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What is the Past Tense of Beat

The word “beat” has several different definitions, the most commonly used of which are either to hit something violently, or to defeat someone in a contest or conflict. Besides these, it can also be used in a more abstract sense to refer to whipping eggs, or the action of the heart as it pumps blood through the body.

In the sections below, we will focus on the more common definitions.

What is the past tense of “beat”?

Beat (verb):

(1) Strike someone or something repeatedly and violently

(2) Defeat someone in a competitive situation or a conflict

  • Infinitive           –        to beat
  • Simple Past    –          beat
  • Past Participle –          beaten

Conjugation Table

 PronounInfinitiveSimple PastPresent PerfectPresent Continuous
Ibeatbeathave beatenam beating
You (sing.)beatbeathave beatenare beating
He/She/Itbeatsbeathas beatenis beating
Webeatbeathave beatenare beating
You (pl.)beatbeathave beatenare beating
Theybeatbeathave beatenare beating

Example Sentences

(1) Strike someone or something repeatedly and violently

  • Desperate to escape, he beat his fists on the locked door until they were bloody
  • The cruel man would beat his dogs whenever they were disobedient
  • A majority of cases of domestic violence involve a man beating a woman

(2) Defeat someone in a competitive situation or a conflict

  • In a surprise win, the England football team beat Germany 4-1
  • IBM Deep Blue was the computer that beat a renowned world chess champion in 1997
  • After beating the French forces at Toulouse, Wellington marched his army toward Paris

Focus: Past Tense of Beat

Here are some more example sentences that focus on the past tense uses of beat, as well as perfect and continuous tenses, including:

  • Simple past
  • Present perfect
  • Past continuous
  • Past perfect

Simple Past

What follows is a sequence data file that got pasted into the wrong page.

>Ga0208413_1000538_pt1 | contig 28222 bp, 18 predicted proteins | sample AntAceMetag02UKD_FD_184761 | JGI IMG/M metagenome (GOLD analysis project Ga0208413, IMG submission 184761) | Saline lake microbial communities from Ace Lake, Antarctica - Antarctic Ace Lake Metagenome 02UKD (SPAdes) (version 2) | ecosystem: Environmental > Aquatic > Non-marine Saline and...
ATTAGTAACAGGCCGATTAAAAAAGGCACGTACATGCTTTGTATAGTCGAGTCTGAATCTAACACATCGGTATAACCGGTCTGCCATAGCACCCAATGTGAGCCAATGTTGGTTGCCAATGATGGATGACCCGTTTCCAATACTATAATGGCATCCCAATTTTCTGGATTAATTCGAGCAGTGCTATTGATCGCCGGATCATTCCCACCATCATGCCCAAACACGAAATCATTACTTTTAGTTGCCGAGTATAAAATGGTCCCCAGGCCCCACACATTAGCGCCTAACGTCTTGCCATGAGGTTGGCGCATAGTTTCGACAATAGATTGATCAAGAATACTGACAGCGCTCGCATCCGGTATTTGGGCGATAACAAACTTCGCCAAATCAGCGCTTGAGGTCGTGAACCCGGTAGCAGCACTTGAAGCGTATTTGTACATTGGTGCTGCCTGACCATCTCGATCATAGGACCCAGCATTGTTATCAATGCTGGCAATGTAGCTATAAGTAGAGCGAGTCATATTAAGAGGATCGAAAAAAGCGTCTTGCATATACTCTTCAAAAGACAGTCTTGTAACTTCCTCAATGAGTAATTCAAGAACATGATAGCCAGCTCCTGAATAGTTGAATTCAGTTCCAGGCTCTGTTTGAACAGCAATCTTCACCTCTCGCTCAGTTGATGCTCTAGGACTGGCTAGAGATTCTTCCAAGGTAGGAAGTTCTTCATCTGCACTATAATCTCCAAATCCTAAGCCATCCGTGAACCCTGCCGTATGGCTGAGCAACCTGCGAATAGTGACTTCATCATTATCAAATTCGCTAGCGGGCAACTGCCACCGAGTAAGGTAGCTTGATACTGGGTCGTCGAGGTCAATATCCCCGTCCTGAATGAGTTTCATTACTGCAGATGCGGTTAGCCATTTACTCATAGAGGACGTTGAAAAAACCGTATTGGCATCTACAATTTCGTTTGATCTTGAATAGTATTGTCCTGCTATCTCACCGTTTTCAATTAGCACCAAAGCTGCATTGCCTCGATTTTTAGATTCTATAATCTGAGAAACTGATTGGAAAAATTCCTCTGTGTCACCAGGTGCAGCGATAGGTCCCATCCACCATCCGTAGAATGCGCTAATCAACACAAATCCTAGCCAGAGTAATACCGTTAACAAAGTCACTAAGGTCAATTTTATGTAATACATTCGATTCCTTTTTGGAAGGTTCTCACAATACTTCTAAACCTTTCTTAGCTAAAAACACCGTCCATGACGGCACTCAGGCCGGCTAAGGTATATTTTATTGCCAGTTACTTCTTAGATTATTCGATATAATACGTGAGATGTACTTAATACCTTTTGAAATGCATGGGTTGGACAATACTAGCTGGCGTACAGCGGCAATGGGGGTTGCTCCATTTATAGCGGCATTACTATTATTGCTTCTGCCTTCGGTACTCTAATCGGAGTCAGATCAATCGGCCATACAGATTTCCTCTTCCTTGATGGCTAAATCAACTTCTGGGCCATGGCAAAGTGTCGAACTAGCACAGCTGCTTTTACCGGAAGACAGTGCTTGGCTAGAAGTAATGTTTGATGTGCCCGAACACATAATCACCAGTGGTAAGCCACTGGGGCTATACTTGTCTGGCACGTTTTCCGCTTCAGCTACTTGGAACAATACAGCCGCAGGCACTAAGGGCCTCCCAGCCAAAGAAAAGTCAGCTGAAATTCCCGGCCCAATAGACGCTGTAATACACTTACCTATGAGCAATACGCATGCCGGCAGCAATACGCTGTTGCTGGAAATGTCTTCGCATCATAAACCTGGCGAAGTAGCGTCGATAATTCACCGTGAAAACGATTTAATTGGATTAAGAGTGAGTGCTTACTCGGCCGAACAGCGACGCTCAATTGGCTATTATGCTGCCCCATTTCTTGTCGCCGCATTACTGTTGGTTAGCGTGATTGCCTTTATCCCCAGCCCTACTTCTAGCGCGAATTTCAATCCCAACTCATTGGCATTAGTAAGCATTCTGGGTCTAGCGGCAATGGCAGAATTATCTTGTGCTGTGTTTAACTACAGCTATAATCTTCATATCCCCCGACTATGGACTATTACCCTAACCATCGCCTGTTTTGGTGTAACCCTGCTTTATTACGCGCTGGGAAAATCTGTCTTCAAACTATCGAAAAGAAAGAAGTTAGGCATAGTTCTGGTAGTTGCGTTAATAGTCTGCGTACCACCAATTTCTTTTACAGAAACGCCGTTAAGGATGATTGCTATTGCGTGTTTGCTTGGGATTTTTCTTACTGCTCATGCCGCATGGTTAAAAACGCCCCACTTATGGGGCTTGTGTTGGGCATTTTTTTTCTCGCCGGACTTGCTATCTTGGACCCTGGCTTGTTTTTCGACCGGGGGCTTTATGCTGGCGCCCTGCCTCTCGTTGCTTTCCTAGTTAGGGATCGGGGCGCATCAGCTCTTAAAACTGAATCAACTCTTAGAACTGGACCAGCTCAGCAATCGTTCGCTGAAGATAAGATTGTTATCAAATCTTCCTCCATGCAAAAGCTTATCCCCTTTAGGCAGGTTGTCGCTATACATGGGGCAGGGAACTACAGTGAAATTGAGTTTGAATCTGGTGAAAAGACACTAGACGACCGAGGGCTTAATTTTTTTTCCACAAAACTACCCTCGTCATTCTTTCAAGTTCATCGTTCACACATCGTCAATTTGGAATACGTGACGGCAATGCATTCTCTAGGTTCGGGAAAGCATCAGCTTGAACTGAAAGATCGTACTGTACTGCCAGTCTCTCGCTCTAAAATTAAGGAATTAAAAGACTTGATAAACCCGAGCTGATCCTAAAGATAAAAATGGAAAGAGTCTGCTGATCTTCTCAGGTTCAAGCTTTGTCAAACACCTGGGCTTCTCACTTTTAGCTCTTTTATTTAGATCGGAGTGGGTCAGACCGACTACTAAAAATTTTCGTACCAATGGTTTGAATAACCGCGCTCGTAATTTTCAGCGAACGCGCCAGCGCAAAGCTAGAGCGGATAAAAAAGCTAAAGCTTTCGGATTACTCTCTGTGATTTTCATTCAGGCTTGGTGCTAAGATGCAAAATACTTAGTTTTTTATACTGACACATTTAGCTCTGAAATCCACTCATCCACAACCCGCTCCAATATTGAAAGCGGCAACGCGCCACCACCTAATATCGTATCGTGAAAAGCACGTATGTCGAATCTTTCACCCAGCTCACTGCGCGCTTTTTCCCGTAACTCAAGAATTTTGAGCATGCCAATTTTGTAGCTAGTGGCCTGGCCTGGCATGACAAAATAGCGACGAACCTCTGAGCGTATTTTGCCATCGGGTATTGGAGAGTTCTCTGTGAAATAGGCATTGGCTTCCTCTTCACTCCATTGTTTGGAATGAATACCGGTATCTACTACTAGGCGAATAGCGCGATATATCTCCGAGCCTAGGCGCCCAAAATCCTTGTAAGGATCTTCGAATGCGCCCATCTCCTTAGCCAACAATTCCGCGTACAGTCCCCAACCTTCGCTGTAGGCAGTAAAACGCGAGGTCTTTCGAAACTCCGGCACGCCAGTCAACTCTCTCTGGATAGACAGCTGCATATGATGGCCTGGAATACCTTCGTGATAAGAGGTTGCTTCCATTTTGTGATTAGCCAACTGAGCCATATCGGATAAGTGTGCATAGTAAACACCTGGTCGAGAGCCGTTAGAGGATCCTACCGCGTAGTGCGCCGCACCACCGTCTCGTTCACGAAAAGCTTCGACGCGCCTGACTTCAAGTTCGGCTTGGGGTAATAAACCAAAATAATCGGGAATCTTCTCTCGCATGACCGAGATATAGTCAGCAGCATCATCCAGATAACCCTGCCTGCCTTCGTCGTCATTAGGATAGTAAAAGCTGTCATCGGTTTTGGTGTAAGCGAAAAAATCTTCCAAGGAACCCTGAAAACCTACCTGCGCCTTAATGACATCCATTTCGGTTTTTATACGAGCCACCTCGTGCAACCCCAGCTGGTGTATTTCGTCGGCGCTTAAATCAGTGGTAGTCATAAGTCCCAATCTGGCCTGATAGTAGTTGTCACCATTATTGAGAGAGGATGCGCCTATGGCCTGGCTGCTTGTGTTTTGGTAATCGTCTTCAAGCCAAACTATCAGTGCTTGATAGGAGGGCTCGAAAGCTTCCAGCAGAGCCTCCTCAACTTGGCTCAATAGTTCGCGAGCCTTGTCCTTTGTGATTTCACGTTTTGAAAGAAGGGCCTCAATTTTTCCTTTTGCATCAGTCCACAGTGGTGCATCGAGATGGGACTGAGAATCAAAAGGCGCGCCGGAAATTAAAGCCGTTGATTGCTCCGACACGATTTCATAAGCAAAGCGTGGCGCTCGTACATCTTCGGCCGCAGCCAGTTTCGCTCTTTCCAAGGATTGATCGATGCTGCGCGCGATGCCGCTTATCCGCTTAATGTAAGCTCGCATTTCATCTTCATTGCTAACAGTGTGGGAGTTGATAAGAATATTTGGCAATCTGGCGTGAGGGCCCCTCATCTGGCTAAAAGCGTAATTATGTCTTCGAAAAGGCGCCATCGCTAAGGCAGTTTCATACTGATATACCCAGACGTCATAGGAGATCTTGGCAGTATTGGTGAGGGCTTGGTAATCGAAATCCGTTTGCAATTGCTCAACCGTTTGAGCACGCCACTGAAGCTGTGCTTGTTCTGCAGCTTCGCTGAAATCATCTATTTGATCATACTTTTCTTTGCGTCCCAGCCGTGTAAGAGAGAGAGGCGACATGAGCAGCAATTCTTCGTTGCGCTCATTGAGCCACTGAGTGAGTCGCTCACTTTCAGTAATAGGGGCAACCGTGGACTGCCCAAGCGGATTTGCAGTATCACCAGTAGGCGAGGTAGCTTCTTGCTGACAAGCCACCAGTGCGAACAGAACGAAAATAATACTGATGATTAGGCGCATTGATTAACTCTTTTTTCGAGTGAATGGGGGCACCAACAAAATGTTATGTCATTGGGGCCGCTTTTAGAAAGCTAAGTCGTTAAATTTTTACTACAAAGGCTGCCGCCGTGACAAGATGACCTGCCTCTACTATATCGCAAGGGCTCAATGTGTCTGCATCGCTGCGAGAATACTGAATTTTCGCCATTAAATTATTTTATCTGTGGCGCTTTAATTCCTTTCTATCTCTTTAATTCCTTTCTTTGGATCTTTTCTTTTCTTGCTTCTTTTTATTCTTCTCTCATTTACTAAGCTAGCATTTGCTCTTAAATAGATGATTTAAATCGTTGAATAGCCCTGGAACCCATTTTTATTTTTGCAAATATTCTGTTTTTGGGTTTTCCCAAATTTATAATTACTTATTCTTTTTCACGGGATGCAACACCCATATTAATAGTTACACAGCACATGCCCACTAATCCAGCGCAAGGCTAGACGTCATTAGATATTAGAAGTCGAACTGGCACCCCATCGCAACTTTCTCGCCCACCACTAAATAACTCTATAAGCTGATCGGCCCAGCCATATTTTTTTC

• Argentina beat France in the 2022 World Cup Final in Qatar
  • During the concert, he beat the drum so loudly that it was hard to hear the violinists
  • Last time we played, he beat us very easily

Present Perfect

  • He has beaten me at chess before, so I’m not so confident this time
  • The Australian cricket team has beaten the English team every time they’ve met over the past few years
  • The chess computer has beaten you! Never mind

Past Continuous

  • He was beating his fists on the wall to try and get the attention of whoever is on the other side
  • They were beating us in the rugby match until we made a player substitution that turned the game around for us
  • She was beating eggs to make a cake when the telephone rang

Past Perfect

  • The match was frustrating because she had beaten him at chess so many times before now, but this time it seemed impossible
  • They had beaten the enemy, and so were ready to celebrate
  • The police said that Smith had beaten the other man to within an inch of his life

Understanding the Verb “Beat”

The verb “beat,” stemming from Old English “bēatan,” implies striking repeatedly, surpassing someone in a competition, or pulsating rhythmically.

Phrasal Verbs with “Beat”

  1. Beat up: To attack someone physically.
    • He got beaten up in a bar fight.
    • The gang beat him up for no apparent reason.
  2. Beat out: To surpass or do better than competitors.
    • She beat out the other applicants for the job.
    • Our team beat out the rest to win the championship.
  3. Beat around the bush: To avoid talking about what is important.
    • Stop beating around the bush and tell me the truth.
    • He always beats around the bush instead of getting to the point.

Common Mistakes with “Beat”

  • Incorrect: He has beated the record.
  • Correct: He has beaten the record.
  • Incorrect: They beats the opposing team last night.
  • Correct: They beat the opposing team last night.

You can check other past tense words by clicking on the links in the table below.

Table 2: Table of Links for irregular Past Tense Verbs

learn keepfindbe

We also have articles and worksheets which we will link examples of below, and if you need more you can try the search box.


So the simple answer, and where you will be correct most of the time, is that the past tense of beat is beat or beaten unless you are using some of the more complex English tenses.

Especially perfect and future tenses which require will or have/has been within them to be grammatically correct. you can see from the table above how they change the infinitive version of the verb beat.

We have highlighted those in the table as well for your assistance and reference.

We also have a full list of irregular verbs from A – Z on the site which you can access from the link here.

I have been a teacher of English for over 15 years, in that time i made hundreds and thousands of resources and learnt so much i think its worth sharing. Hopefully to help teachers and parents around the world.

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